In my last post, I shared about my library’s YouTube Video ads, and what our experience has been so far with them.
Here’s are links to the videos I made, if you are curious!
Here’s a little more about how I made these videos – I’ll discuss:
- Creating the video (and the awkwardness of making a video yourself)
- Equipment used
- The first 5 seconds
Creating the video:
Believe it or not, making a 15-second video is pretty tricky. It’s so short! Because of that, I created a script for each video. Our Marketing Director and I figured out what the focus should be for each video, and what the most important points should be for each video.
Then I wrote out a script, complete with different video clip framing ideas (i.e., move closer, stand by some books, etc.), for each video. After that, I followed along with my script and shot the videos.
Yes, it’s just me doing these – I’m the “behind the camera” person and the “in front of the camera” person (well, except in the Clean and Safe video – that’s someone else’s arm doing the cleaning).
For me, this type of video can be pretty awkward to do. I shot each of these at the library, mostly in our stacks, where the books are. For better or worse, we aren’t very busy at the moment, so it was pretty quiet, and no one interrupted me. We do have a staff member stationed in that area of the library, so I let them know what I was doing, and then did my thing.
For a couple of the video clips, I needed to be in a busier part of the library (like our circulation area), and I felt pretty silly setting up a camera and talking to it while other people were present! Not sure how all those YouTube vloggers do this type of thing while they’re hanging out with a bunch of people. Just awkward.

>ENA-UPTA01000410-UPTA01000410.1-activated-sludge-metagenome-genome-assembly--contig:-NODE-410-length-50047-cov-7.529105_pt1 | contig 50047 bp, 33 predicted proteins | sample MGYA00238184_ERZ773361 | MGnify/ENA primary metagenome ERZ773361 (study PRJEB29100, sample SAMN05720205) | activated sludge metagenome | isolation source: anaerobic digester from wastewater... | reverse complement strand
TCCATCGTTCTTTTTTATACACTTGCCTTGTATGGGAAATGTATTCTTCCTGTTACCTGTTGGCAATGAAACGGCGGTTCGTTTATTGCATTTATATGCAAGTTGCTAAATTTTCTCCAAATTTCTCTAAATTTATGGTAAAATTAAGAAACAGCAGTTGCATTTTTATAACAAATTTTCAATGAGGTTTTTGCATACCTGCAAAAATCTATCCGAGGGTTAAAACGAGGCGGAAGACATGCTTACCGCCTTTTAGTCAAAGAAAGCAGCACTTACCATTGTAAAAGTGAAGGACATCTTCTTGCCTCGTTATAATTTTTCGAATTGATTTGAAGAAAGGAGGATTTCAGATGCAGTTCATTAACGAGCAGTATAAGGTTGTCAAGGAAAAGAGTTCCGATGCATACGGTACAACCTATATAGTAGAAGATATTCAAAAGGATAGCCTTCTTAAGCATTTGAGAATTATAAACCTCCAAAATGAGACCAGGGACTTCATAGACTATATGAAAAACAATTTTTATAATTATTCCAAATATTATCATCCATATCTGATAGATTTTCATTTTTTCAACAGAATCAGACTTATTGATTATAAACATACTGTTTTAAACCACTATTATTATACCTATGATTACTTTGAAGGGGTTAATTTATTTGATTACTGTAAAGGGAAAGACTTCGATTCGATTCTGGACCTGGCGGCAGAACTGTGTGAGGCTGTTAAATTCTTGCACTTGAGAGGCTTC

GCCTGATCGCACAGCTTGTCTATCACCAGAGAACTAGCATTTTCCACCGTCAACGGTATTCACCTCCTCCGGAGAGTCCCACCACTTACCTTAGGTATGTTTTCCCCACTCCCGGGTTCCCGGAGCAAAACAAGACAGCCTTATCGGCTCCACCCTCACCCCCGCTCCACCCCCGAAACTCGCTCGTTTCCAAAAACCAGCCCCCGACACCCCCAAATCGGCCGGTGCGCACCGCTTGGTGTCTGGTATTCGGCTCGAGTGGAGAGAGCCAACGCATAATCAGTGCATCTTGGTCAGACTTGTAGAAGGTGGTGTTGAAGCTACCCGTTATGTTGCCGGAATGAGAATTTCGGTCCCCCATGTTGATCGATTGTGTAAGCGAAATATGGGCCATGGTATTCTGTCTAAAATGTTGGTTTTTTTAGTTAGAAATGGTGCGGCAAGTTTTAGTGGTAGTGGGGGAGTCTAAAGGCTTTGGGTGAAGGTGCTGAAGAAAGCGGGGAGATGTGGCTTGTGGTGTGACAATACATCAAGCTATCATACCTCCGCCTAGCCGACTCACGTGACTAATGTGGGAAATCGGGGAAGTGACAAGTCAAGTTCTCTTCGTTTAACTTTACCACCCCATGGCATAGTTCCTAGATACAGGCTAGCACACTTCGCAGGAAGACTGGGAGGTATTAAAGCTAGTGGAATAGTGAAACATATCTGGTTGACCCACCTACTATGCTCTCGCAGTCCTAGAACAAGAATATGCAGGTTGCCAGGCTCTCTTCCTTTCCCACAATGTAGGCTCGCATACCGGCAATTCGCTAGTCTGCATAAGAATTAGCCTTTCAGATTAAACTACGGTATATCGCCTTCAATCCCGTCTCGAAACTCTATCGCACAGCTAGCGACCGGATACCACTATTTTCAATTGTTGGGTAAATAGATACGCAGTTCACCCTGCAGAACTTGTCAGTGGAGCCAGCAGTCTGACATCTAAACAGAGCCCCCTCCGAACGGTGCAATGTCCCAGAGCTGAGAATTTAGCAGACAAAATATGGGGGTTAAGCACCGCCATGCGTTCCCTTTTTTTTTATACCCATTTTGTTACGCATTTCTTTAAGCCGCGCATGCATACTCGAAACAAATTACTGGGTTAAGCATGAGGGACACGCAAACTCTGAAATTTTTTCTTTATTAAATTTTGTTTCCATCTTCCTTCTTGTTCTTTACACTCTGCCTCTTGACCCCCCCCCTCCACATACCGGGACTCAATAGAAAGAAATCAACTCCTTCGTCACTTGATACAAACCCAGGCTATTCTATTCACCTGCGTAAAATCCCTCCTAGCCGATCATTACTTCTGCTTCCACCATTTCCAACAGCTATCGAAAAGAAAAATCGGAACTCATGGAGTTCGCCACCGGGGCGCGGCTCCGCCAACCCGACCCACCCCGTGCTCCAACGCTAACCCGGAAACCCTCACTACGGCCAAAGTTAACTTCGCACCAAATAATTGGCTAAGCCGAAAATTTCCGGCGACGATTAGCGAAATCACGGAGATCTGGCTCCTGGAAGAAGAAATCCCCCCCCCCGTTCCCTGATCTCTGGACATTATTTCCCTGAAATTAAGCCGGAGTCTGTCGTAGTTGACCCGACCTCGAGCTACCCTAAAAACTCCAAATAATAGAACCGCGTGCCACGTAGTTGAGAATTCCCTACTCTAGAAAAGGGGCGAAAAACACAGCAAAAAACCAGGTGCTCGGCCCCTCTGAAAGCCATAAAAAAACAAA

And the car in one of them is my car. For that particular shot, I parked my car in a Curbside Pickup parking space, then set up the camera, pressed record, then got in my car and backed out of the space, then drove back in again and parked. While talking. Yay for wireless mics!
Trimming the different video clips down to fit into a 15-second slot was … fun. I was mostly there already (because I timed out and then followed my script). But I also edited out space between words and sentences, trimmed beginnings and endings of video clips to shorten them as much as possible … and even slightly sped up 1-2 video clips so they’d fit.
Pretty simple stuff. For the first video, I used a Canon G7X Mark II point and shoot camera, and a Rode Smart Lav + lavalier microphone that was recording to an app on my iPhone. For the other four videos, I upgraded a bit and used the library’s Canon M50 mirrorless camera and a Rode Wireless Go lavalier microphone. For all the videos, I mostly used a tripod. You can see the difference in quality between the first video and the other four!
The first 5 seconds – get this right!
On the first video, I accidentally got something right that I think is really important with these video ads!
With this type of YouTube video ad, you’re essentially “forced” to watch at least the first 5 seconds of the ad. After that, you’re presented with a Skip Ad button.
That means that the most important message needs to be in the first 5 seconds of your video, while you have a captive audience. So I made sure that happened.
Here are my 5-second messages for each video:
- Oh Hi, I’m David. Did you know we’re open? We miss you guys!
- Hi, David here. Our library is really clean and safe. Here’s what we’re doing.
- I got a whole stack of books selected just for me, by using Browsing Just for you. Here’s how it works.
- Curbside pickup is happening everywhere, including at the library. It’s as easy as 1, 2, 3!
- Too busy to browse for your next read? You need a Grab and Go book bundle! Preselected and bundled by librarians …
For each video, our main message (we’re open, we’re cleaning the library, a quick intro to a new library service) is shared within the first 5 seconds. After that, there’s a bit more explanation or details related to the main message, and then a What to do next” message (come visit, check stuff out, etc).
And it worked! The videos are getting watched (see my previous post for details about that).
So that’s what I did, anyway! I’d love to hear about your experience making social media ads – please share!